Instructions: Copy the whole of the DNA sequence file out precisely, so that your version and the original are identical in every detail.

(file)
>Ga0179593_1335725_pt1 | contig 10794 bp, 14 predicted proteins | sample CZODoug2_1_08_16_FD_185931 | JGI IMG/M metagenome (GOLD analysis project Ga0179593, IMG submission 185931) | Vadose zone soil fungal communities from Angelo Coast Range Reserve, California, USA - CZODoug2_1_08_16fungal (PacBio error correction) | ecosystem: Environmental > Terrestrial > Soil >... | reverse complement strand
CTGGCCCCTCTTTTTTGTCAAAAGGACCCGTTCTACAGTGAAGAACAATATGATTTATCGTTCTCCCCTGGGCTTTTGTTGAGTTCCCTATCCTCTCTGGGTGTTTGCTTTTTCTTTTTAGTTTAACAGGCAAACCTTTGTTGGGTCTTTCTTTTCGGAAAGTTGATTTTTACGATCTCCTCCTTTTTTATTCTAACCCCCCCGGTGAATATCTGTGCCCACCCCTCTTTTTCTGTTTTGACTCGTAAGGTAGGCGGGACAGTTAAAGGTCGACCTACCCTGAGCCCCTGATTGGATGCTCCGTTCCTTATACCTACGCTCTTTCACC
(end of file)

>Ga0179593_1335725_pt1 | contig 10794 bp, 14 predicted proteins | sample CZODoug2_1_08_16_FD_185931 | JGI IMG/M metagenome (GOLD analysis project Ga0179593, IMG submission 185931) | Vadose zone soil fungal communities from Angelo Coast Range Reserve, California, USA - CZODoug2_1_08_16fungal (PacBio error correction) | ecosystem: Environmental > Terrestrial > Soil >... | reverse complement strand
CTGGCCCCTCTTTTTTGTCAAAAGGACCCGTTCTACAGTGAAGAACAATATGATTTATCGTTCTCCCCTGGGCTTTTGTTGAGTTCCCTATCCTCTCTGGGTGTTTGCTTTTTCTTTTTAGTTTAACAGGCAAACCTTTGTTGGGTCTTTCTTTTCGGAAAGTTGATTTTTACGATCTCCTCCTTTTTTATTCTAACCCCCCCGGTGAATATCTGTGCCCACCCCTCTTTTTCTGTTTTGACTCGTAAGGTAGGCGGGACAGTTAAAGGTCGACCTACCCTGAGCCCCTGATTGGATGCTCCGTTCCTTATACCTACGCTCTTTCACC